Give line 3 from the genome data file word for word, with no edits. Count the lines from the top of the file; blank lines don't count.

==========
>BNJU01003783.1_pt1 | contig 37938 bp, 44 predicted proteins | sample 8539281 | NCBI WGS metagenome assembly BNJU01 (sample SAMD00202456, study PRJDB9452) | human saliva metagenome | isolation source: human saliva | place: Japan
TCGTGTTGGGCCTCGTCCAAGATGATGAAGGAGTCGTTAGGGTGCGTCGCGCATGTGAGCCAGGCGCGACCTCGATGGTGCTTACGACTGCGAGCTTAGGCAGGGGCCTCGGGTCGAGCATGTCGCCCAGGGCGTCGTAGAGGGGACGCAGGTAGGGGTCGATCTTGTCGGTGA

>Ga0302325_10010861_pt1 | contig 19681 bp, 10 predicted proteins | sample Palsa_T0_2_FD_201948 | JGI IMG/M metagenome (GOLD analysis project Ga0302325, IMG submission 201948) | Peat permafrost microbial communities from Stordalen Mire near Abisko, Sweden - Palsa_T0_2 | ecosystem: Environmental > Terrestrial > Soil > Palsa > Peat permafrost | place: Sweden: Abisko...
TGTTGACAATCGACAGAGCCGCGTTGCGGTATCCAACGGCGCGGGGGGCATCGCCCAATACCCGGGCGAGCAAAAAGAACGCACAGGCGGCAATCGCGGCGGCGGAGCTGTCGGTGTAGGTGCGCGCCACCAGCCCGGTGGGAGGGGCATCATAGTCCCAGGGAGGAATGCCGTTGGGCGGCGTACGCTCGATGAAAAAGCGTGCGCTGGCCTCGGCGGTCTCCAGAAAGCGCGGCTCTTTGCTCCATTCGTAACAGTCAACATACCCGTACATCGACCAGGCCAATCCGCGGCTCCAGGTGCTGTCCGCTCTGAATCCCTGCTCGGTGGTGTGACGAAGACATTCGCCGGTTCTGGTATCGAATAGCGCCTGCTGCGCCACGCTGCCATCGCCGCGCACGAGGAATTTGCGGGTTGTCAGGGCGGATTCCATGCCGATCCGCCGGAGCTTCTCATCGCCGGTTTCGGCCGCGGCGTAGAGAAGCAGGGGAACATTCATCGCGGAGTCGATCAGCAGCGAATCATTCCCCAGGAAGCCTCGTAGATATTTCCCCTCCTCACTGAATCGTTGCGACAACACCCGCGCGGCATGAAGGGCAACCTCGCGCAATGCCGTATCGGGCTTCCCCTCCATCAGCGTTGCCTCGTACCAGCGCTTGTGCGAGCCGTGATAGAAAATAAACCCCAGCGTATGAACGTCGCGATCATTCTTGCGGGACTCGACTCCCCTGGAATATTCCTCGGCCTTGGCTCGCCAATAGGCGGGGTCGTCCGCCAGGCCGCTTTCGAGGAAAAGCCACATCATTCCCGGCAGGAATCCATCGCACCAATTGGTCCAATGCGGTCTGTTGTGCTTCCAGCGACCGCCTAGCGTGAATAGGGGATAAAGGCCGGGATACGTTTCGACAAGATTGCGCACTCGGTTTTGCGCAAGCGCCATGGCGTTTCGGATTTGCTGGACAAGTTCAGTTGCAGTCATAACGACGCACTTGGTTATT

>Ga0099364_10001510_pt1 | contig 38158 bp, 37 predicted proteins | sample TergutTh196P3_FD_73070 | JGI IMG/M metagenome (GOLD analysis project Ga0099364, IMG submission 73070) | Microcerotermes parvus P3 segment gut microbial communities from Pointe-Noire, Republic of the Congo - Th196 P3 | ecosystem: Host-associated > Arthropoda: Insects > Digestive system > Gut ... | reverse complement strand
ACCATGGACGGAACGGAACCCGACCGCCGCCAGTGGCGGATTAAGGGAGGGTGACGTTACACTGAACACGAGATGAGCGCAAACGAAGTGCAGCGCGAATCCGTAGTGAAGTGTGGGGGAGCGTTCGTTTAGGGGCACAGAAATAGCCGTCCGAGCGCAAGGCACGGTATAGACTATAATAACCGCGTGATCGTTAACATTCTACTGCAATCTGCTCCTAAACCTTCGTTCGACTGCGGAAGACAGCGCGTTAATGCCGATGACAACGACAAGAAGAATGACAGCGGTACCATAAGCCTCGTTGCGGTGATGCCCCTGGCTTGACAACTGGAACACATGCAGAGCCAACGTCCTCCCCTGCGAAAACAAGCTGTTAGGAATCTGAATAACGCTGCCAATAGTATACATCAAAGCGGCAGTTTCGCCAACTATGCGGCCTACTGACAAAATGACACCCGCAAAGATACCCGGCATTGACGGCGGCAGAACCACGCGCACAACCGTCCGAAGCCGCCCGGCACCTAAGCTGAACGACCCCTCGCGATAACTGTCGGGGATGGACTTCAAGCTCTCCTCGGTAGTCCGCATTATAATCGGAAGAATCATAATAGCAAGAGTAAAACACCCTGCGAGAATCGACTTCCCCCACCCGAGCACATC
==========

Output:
>Ga0302325_10010861_pt1 | contig 19681 bp, 10 predicted proteins | sample Palsa_T0_2_FD_201948 | JGI IMG/M metagenome (GOLD analysis project Ga0302325, IMG submission 201948) | Peat permafrost microbial communities from Stordalen Mire near Abisko, Sweden - Palsa_T0_2 | ecosystem: Environmental > Terrestrial > Soil > Palsa > Peat permafrost | place: Sweden: Abisko...